There are many adaptions of this concept.
Clay and stick sculpture
I have found this simple one quick to assemble and sturdy enough to stay together.
Push the toothpick into a small piece of the clay, then push the skewers into the same piece of clay on each side of the toothpick (see first photo).
Add additional blobs of clay at the ends of the skewers.
Stand the toothpick on your finger, the table, or other surface.
If pushed to one side, it will right itself.
Encourage students to experiment with various configurations of the materials and see how their new models balance, or not.
(e.g. what happens if you remove one skewer, what happens if you change the position of the skewers, does it work without the clay at the end of the skewers?...)
Quick to set up.
Try and balance the small end of a grape on your finger. It's pretty much impossible.
Add some mass below the grape, using forks, or other heavy objects, stuck into the grape at an angle.
If the forks are heavy enough an apple will work too.
A banana with a curve can be balanced on your finger if it curves downwards, as the curve puts some mass below the balance point, making it more stable.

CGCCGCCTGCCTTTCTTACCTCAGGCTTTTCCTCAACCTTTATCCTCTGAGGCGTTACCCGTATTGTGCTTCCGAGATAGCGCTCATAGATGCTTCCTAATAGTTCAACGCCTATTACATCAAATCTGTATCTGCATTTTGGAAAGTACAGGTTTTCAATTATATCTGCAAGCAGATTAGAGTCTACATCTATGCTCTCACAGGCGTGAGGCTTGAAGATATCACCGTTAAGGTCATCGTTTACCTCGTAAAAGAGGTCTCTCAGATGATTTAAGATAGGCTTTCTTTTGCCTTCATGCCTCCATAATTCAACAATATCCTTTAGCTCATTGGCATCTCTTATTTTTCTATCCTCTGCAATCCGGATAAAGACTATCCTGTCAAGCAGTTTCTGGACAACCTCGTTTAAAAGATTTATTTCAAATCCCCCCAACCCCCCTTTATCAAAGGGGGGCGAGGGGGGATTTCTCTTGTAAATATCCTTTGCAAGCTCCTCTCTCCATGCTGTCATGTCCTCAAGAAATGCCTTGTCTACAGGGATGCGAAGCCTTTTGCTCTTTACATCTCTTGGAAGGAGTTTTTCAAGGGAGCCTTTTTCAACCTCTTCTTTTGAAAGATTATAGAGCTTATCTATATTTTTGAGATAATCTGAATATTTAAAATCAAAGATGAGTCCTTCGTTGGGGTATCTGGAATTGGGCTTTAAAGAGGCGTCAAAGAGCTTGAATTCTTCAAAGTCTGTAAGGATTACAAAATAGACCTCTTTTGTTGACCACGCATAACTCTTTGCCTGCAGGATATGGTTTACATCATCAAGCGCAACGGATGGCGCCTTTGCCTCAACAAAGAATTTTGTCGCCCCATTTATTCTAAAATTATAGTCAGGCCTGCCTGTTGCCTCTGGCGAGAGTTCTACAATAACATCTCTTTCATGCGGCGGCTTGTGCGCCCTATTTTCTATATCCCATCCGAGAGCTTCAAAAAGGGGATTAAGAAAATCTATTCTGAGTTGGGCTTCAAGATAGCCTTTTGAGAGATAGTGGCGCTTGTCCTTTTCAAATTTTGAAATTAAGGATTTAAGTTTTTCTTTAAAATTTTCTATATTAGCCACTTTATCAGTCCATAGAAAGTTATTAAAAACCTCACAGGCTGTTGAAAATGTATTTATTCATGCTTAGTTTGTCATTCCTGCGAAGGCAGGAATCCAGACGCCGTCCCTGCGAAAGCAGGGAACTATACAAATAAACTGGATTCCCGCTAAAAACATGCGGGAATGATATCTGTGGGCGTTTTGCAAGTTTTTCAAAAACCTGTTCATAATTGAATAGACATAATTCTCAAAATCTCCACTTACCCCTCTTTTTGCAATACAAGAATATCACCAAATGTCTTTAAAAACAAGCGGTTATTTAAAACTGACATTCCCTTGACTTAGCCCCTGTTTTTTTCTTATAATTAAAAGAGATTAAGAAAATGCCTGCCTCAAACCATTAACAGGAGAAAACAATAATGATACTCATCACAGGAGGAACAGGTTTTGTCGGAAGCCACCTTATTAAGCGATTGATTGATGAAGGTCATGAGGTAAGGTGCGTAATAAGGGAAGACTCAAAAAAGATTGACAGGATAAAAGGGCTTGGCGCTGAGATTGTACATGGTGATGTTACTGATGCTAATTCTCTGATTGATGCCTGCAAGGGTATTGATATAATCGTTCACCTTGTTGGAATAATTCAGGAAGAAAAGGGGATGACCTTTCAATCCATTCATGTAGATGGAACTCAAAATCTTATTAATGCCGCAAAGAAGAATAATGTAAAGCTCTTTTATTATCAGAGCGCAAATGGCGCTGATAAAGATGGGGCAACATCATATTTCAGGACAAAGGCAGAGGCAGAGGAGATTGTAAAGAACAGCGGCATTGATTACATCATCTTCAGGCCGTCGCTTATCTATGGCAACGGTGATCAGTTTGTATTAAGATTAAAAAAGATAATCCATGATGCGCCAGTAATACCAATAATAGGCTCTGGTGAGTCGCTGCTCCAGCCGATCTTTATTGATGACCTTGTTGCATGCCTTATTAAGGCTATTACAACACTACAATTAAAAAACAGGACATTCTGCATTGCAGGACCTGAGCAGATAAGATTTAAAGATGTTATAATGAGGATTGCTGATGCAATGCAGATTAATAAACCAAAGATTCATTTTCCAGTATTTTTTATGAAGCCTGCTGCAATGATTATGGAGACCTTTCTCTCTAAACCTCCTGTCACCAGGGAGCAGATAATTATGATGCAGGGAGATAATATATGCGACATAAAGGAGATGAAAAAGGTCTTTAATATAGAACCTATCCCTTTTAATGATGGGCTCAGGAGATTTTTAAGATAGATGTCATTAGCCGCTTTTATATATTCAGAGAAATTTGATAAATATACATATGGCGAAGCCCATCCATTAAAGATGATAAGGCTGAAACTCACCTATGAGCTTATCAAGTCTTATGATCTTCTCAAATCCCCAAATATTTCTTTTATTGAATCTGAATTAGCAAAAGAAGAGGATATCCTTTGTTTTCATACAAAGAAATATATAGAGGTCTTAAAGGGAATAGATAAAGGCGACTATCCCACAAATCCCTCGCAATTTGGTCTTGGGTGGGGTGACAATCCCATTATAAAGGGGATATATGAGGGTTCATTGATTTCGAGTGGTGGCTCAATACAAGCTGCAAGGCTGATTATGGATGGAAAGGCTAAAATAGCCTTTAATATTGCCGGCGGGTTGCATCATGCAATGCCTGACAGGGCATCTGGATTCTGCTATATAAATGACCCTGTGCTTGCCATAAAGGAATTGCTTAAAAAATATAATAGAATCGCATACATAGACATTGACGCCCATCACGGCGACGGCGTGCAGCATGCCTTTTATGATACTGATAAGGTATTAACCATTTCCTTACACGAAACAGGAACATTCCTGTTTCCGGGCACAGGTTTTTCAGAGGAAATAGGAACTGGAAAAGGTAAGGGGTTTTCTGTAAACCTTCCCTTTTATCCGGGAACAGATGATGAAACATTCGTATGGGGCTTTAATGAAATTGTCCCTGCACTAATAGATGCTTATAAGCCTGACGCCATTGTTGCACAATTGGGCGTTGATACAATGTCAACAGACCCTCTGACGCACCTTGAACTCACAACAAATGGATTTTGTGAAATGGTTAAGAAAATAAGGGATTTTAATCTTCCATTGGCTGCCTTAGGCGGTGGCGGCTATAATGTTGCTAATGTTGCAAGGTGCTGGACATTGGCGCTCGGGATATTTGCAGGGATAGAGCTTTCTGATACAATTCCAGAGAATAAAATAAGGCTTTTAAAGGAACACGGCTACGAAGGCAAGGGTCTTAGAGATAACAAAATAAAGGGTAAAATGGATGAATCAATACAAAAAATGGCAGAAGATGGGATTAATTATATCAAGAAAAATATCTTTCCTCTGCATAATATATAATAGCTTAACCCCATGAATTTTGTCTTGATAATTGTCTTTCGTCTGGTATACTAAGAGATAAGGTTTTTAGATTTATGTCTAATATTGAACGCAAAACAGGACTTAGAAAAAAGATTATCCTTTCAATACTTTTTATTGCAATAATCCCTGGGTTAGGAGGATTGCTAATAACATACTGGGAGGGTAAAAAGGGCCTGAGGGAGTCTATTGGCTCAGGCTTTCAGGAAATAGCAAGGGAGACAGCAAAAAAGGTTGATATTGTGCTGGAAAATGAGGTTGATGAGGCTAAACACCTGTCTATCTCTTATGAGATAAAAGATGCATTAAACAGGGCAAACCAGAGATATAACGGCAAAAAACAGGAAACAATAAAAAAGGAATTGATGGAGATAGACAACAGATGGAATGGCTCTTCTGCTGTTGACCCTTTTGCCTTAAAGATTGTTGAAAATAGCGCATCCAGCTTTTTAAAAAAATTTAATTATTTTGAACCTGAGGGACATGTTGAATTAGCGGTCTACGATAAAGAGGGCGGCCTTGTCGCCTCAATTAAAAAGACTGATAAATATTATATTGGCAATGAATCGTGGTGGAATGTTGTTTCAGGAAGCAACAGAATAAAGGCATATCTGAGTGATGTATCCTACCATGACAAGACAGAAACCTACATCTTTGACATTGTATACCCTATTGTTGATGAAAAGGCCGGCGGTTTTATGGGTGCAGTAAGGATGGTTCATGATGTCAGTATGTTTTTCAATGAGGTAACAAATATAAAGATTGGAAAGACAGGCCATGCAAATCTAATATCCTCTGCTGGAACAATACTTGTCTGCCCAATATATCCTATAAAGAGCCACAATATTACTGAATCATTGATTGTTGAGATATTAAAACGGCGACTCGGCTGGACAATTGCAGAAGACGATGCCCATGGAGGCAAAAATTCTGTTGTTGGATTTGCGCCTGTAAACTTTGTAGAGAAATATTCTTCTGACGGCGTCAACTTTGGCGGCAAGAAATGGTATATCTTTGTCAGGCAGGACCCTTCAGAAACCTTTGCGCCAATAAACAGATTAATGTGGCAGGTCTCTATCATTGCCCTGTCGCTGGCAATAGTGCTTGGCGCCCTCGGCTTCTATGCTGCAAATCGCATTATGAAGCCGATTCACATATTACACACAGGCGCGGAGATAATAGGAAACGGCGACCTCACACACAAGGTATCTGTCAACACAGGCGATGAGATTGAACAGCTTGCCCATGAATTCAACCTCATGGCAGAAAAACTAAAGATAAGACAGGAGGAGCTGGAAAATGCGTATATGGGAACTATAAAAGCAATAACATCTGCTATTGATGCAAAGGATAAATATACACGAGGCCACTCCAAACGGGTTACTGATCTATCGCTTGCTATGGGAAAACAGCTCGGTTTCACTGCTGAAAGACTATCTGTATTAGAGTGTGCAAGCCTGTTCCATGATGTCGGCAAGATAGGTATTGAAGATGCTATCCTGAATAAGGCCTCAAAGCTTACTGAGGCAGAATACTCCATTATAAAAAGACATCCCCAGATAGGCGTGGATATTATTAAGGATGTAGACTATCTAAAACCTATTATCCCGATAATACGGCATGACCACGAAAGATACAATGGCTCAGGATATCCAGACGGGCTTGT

Explanation in terms of force
The sculpture balances because most of the mass is low down underneath the balance point. When gravity pulls on these masses, the force pulling down on the balance point effectively comes from underneath it.
If the sculpture is tipped to one side, gravity pulls the weights back down to the lowest position.
Explanation in terms of centre of gravity/mass:
The exact position of the effective force on the toy is in midair underneath the balance point, and is called the centre of gravity/centre of mass. As long as the centre of gravity is below the balance point, the sculpture is stable. If the sculpture is tipped in any direction, the centre of gravity is raised. This results in gravity pulling it back towards an upright position, and returning it to its upright position.
Applications of this concept:
Engineers try to design a sports car's centre of gravity as low as possible to make the car handle better.
When high jumpers perform a "Fosbury Flop", they bend their body in such a way that it is possible for the jumper to clear the bar while his or her centre of mass does not.
When balancing on a beam, we stretch out our arms and move them around, to keep our centre of mass over our feet.